It’s no surprise that fewer than 1 in 5 bicyclists wore helmets when they rented from Hubway, the city’s new bike-sharing service. The system caters to tourists and spur-of-the-moment travelers.

Nonetheless, the statistic is troubling, and the city should tackle the problem with the same creativity it showed in creating Hubway itself, which now encompasses 600 bikes at 61 rental stations. With a little ingenuity, it seems eminently feasible to make helmets as accessible as the bikes themselves.

One solution the city will test this year is a vending machine that dispenses adjustable rental helmets for a $5 deposit, and then sanitizes them once they are returned. It’s a promising approach. But if the machine proves unworkable, the city could try soliciting sponsors to provide helmets at rental sites — perhaps in exchange for ad space on the helmet.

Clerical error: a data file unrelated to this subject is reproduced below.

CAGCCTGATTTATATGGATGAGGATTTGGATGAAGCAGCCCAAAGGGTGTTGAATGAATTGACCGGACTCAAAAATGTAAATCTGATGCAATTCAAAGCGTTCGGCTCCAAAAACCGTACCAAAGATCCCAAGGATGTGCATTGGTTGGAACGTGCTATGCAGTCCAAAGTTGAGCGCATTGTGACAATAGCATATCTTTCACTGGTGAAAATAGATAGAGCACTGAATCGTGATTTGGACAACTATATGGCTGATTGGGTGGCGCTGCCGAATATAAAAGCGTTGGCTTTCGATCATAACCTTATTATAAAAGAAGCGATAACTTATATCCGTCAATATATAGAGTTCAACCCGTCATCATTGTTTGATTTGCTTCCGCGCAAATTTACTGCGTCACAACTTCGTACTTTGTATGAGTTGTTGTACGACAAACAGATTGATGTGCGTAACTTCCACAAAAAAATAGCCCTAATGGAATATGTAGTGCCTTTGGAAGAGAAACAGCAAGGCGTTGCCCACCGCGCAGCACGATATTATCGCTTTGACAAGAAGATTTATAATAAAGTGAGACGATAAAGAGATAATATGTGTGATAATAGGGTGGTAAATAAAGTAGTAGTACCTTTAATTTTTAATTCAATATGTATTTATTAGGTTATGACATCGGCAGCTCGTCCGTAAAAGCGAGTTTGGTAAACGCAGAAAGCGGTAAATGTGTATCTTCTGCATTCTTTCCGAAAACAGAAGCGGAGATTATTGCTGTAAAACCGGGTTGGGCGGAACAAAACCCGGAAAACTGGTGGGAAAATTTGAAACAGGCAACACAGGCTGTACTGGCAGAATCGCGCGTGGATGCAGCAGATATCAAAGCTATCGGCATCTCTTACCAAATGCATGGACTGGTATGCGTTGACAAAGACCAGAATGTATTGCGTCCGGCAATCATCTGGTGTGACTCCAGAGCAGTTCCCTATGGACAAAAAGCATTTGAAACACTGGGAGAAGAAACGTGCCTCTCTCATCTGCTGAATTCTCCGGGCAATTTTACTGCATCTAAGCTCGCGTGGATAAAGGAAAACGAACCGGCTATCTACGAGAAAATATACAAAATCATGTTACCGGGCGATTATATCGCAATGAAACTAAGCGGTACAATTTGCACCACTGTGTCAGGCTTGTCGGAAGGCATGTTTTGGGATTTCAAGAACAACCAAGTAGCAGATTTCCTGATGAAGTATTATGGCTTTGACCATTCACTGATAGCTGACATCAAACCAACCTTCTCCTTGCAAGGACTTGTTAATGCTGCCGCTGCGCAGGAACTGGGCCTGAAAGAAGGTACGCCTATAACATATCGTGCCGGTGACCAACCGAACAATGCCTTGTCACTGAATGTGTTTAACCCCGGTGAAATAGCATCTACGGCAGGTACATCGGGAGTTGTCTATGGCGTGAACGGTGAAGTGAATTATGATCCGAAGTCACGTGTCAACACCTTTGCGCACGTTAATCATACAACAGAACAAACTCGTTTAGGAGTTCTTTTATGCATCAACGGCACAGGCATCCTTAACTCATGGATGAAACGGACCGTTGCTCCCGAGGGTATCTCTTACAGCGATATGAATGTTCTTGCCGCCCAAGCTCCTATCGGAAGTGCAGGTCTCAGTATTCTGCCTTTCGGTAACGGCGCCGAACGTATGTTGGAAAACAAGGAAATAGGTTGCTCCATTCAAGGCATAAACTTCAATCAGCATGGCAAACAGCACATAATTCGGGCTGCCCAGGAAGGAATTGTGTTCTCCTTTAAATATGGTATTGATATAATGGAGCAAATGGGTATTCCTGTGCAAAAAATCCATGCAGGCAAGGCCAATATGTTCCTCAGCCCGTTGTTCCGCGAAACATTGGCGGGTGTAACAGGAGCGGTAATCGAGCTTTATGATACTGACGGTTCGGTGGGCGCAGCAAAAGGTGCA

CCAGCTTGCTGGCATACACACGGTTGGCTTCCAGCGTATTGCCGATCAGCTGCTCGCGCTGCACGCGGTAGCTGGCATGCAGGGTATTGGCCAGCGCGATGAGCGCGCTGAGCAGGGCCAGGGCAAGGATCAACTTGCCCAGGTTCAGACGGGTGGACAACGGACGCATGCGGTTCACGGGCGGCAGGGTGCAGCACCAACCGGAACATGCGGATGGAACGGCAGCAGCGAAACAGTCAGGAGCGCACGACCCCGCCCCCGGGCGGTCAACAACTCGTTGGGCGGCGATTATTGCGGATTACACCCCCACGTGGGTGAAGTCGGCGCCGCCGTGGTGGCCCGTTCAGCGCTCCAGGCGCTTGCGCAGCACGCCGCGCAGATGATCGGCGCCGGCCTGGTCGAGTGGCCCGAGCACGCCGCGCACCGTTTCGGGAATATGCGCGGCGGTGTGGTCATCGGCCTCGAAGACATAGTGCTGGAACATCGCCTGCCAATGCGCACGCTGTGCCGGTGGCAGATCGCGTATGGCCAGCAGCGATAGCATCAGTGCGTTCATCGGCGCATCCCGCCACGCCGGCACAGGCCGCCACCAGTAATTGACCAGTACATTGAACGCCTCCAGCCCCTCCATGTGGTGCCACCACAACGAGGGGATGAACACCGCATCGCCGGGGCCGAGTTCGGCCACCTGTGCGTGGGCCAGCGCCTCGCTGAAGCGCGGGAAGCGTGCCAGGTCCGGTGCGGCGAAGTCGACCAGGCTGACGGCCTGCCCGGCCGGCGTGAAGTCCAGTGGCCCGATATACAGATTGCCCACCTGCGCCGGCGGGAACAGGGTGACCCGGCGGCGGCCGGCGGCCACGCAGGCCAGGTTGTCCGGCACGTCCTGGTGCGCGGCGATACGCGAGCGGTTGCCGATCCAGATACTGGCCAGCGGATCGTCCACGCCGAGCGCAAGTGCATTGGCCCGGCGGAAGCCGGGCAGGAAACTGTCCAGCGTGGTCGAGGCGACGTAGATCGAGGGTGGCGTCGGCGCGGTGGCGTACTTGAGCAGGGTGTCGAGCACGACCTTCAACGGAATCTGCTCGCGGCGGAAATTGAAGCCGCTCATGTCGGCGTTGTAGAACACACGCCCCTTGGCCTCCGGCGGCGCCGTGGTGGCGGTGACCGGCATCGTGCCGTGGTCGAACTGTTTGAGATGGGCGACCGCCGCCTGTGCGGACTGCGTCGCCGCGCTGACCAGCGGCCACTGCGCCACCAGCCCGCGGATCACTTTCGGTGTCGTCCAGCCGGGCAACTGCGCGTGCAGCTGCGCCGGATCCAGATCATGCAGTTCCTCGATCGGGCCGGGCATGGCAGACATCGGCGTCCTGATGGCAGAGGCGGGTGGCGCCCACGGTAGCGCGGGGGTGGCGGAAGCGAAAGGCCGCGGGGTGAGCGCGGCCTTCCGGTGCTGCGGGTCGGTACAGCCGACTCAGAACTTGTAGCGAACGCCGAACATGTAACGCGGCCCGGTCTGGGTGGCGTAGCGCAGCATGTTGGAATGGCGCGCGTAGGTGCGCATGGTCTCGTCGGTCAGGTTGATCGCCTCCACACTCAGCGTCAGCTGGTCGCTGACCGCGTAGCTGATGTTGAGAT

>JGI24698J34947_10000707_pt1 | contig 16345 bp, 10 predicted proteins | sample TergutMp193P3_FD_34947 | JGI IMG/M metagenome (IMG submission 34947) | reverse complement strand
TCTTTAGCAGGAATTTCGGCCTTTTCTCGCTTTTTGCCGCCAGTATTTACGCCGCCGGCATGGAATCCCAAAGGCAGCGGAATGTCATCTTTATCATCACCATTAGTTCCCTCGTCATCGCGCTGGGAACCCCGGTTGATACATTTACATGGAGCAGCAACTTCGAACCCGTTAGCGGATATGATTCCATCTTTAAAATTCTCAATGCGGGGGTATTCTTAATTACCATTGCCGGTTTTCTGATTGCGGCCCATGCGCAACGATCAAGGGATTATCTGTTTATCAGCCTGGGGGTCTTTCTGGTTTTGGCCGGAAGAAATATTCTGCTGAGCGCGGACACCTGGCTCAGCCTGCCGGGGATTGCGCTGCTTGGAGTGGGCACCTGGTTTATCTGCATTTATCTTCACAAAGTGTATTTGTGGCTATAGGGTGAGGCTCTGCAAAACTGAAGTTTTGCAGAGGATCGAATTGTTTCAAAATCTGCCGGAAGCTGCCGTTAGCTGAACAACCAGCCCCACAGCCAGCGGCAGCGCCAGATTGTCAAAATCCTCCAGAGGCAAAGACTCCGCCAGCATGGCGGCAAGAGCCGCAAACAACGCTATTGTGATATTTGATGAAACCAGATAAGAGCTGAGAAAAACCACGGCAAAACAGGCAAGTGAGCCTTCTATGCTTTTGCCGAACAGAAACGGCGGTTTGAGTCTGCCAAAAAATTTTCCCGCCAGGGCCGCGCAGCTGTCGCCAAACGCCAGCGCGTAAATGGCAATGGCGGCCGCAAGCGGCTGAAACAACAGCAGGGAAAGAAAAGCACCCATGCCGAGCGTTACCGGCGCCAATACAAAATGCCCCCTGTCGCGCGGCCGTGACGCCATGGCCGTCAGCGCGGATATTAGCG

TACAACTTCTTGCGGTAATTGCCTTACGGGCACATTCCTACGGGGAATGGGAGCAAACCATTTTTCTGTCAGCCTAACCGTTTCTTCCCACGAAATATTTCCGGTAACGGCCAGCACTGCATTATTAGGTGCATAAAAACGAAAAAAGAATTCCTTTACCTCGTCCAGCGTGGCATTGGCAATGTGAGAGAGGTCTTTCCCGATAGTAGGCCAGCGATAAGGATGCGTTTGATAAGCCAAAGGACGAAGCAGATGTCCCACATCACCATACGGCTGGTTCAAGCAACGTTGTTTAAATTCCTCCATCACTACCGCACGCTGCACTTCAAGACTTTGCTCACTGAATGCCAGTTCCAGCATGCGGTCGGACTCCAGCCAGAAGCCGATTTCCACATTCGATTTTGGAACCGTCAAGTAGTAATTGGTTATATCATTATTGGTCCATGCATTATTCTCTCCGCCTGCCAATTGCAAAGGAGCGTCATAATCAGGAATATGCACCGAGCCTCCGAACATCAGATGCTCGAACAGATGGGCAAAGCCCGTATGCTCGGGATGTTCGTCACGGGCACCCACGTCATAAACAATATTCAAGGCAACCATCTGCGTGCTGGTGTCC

The public health interest in helmets is clear. Proper headgear dramatically lowers the risk of head and brain injury from bike accidents, which claimed 630 deaths nationwide in 2009. Thus far, Hubway has been a safe and successful experiment. A renewed effort to get riders wearing helmets will help keep it that way.